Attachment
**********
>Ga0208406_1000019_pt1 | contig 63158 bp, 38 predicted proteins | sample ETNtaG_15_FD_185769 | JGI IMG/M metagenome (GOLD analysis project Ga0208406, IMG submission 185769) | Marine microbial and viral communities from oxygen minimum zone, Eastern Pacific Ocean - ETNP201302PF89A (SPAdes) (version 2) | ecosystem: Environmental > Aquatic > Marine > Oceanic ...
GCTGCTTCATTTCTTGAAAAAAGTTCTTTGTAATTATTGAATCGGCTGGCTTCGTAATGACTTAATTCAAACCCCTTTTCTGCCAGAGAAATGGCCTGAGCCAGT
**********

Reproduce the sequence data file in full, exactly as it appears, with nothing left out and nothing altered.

>Ga0208406_1000019_pt1 | contig 63158 bp, 38 predicted proteins | sample ETNtaG_15_FD_185769 | JGI IMG/M metagenome (GOLD analysis project Ga0208406, IMG submission 185769) | Marine microbial and viral communities from oxygen minimum zone, Eastern Pacific Ocean - ETNP201302PF89A (SPAdes) (version 2) | ecosystem: Environmental > Aquatic > Marine > Oceanic ...
GCTGCTTCATTTCTTGAAAAAAGTTCTTTGTAATTATTGAATCGGCTGGCTTCGTAATGACTTAATTCAAACCCCTTTTCTGCCAGAGAAATGGCCTGAGCCAGT